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Forty-two consecutive patients with unilateral strokes were recruited from the rehabilitation ward of the Ospedali Riuniti in Trieste (age: mean = 64.2; Standard Deviation (SD) = 11.0 years; education: mean = 9.4; SD = 3.7 years). Only patients with no previous neurological history, and who had CT- or MRI-scans available were included. The lesions in each patient were mapped into standard space using MRIcro by a neuroradiologist (M.U.). Twenty-five neurologically healthy individuals matched for age and education (age: mean = 66; SD = 11; education: mean = 8.96; SD = 4.1) with the patient group were recruited from patients’ and staff’s relatives, as well as from the rehabilitation ward of the Ospedali Riuniti in Trieste, where they were treated following orthopedic surgery. The Revised Standardized Difference Test (RSDT) was used to detect impaired performance for single patients against controls (Crawford & Garthwaite, 2006). The scatter plots in Figure 7 plot modified t-values as calculated with the procedure described in Crawford and Garthwaite (2006). Thirty-five of the patients completed the object identification and object use task using the same set of 29 real objects (bottle, cigarette, coffee mug, comb, dust cloth, eraser, fork, glass, gun, hammer, iron, jug, key, knife, ladle, lemon squeezer, light bulb, lipstick, match stick, paintbrush, pen, razor, saw, scissors, screwdriver, wrench, spoon, tennis racket, tooth brush). Seven patients completed the same tasks with a subset (n = 20) of those objects (excluding: bottle, dust cloth, fork, glass, knife, ladle, match stick, racket, tooth brush). Patients were compared to controls taking into account only the items in common to patients and controls (control performance for all 29 items: naming: mean = 99.2; standard deviation (SD) = 1.5; object use: mean = 96.3; SD = 4.4; control performance for 20 items: naming: mean = 99.6; SD = 1.4; object use: mean = 96.5; SD = 4.6). No feedback (either positive or negative) was given to either patients or controls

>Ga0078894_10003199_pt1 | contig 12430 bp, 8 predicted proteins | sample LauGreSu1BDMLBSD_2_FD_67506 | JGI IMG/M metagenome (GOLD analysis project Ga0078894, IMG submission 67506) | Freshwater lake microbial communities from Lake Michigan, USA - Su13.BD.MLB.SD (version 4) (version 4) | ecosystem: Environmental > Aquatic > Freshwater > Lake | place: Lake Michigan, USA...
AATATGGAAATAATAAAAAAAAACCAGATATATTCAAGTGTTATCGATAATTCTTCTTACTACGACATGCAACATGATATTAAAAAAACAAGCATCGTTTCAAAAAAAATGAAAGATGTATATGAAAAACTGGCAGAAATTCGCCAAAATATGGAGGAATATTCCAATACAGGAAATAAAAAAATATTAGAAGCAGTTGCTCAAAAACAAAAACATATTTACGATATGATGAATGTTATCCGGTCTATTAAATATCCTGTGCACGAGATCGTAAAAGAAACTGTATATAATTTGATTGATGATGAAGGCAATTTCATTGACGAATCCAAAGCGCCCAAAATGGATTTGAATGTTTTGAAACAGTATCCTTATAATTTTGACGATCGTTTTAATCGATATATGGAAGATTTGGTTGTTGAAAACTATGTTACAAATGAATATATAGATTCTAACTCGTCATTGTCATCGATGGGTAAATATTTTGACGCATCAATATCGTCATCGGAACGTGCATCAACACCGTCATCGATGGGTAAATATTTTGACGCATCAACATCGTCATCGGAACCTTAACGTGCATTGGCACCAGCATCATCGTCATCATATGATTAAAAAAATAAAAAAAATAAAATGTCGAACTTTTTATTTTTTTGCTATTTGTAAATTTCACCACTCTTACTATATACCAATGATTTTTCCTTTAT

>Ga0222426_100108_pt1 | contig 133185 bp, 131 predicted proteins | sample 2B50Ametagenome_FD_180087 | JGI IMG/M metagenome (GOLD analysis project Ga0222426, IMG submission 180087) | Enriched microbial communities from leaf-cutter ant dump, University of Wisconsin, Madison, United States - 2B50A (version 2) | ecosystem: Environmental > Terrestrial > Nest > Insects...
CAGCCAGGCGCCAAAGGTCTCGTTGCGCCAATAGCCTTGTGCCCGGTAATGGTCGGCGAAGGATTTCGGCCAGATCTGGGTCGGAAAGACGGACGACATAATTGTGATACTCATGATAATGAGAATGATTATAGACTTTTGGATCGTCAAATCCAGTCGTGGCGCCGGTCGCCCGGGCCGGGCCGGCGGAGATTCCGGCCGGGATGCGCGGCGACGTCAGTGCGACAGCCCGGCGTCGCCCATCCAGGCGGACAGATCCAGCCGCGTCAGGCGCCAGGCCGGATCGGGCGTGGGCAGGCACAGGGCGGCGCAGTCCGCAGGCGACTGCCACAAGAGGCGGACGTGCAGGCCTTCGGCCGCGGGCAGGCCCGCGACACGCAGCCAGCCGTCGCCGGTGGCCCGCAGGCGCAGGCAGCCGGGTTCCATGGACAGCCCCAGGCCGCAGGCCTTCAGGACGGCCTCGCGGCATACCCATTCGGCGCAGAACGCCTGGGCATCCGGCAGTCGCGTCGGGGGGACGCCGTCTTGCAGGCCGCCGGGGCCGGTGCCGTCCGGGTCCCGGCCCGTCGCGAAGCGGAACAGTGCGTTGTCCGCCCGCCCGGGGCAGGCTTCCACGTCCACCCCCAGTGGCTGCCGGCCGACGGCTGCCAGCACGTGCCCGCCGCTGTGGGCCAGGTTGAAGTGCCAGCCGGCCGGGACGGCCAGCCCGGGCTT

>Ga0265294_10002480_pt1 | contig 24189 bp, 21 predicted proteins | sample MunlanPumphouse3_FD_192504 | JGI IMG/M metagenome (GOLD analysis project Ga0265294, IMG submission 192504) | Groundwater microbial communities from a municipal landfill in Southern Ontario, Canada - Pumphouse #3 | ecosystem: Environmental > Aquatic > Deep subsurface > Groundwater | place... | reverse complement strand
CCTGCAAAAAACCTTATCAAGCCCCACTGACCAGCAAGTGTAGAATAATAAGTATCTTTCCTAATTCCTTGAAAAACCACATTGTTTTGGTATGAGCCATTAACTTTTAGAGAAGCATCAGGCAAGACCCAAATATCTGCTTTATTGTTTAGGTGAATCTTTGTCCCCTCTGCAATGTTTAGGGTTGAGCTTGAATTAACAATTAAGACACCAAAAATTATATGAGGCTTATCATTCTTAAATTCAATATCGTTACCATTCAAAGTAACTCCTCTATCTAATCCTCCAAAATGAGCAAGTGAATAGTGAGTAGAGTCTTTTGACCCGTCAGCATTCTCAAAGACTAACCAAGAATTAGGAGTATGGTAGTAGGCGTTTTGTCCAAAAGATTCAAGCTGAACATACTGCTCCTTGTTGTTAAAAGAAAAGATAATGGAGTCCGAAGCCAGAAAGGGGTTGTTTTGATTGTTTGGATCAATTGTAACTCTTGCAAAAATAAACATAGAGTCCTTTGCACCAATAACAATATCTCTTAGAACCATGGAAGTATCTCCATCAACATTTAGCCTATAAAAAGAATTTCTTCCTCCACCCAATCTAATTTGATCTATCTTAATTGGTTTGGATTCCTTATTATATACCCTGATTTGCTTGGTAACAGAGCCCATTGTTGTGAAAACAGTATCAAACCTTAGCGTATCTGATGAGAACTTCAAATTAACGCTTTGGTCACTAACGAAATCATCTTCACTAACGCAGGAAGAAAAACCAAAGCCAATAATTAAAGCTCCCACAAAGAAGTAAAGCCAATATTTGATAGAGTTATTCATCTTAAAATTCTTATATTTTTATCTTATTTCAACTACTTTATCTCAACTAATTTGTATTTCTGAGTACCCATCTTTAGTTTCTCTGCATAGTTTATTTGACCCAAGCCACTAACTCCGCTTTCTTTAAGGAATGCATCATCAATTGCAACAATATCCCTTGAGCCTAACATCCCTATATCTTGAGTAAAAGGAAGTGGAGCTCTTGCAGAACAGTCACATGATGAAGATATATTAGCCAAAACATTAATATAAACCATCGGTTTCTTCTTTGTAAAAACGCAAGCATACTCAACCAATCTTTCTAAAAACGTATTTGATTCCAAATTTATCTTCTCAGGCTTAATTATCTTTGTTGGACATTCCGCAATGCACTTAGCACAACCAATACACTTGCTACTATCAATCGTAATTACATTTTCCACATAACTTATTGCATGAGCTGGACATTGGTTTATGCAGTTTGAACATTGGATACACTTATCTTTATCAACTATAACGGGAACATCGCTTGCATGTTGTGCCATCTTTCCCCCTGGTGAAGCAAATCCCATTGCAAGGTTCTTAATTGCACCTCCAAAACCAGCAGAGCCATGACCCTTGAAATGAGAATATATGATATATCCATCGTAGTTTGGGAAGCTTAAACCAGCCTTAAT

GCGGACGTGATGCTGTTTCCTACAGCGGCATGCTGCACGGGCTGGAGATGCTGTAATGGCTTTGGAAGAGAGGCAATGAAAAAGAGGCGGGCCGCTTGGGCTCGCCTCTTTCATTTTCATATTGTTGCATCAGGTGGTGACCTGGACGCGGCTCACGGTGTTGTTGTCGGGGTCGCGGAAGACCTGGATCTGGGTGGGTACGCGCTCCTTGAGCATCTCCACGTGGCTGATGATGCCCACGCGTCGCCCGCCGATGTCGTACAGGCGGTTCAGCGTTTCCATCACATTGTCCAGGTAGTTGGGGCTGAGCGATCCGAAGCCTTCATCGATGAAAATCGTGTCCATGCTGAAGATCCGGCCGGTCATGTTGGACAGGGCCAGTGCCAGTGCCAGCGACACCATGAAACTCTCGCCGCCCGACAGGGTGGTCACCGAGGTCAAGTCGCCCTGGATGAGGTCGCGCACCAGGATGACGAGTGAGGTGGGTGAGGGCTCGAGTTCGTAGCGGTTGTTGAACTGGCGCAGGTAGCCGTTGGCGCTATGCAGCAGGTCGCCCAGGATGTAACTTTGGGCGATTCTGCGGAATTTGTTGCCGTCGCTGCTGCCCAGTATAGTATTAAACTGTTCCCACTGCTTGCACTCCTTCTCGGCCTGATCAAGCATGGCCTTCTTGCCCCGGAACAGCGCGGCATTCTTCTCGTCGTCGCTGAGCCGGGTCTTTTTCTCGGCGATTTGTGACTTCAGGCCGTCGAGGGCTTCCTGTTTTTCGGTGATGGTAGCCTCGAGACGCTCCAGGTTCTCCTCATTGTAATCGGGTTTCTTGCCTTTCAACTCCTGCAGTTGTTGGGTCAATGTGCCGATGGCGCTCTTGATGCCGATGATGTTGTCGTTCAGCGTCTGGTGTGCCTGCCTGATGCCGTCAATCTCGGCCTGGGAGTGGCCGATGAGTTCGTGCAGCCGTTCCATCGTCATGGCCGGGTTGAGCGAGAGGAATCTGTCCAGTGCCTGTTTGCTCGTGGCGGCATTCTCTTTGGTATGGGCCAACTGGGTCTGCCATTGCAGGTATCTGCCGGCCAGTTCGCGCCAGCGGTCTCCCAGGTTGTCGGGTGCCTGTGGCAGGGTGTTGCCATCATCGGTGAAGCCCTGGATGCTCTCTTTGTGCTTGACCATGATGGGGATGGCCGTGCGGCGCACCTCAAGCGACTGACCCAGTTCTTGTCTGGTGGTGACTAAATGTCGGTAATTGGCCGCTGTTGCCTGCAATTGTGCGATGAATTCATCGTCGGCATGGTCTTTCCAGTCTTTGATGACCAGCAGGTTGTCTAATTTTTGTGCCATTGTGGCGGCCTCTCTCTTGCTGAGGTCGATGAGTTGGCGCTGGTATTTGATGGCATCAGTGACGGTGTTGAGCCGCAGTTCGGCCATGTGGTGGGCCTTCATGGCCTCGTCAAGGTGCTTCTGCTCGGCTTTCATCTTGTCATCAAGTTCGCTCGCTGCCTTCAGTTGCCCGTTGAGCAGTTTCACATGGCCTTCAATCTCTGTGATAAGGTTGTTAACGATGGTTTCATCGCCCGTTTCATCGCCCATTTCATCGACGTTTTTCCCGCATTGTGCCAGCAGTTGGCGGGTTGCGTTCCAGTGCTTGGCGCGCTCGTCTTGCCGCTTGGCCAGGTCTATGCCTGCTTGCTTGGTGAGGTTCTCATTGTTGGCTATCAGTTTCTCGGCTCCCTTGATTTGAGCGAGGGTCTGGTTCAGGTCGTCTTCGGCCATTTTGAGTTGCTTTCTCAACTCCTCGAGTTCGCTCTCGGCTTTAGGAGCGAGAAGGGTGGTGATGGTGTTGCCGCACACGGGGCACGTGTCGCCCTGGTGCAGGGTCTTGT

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theorists (e.g. Caramazza, Hillis, Rapp & Romani, 1990) suggest that representations of items that share some meaning are clustered together in the semantic system, and that category- specific deficits reflect instances where the neural structures that hold the representations for only one cluster have been damaged. Other theorists (e.g. Humphreys & Forde, 2001) consider that a "semantic" deficit could reflect damage to the structural description system, because objects that have a similar meaning are also likely to share visual features. For example, the structural description of an animal may be likely to include four legs, a tail and fur. Thus an inability to identify these features will disproportionately affect objects in the animal category, sparing the ability to describe fruit and vegetables. Capitani, Laiacona, Mahon and Caramazza (2003) conducted a review of 79 published reports of patients with category-specific deficits in an attempt to examine these two positions and concluded that the structural description system operates relatively independently from conceptual knowledge. That is, it appears that category-specific semantic deficits arise from damage to the semantic system and are not artefacts of damage to other knowledge stores.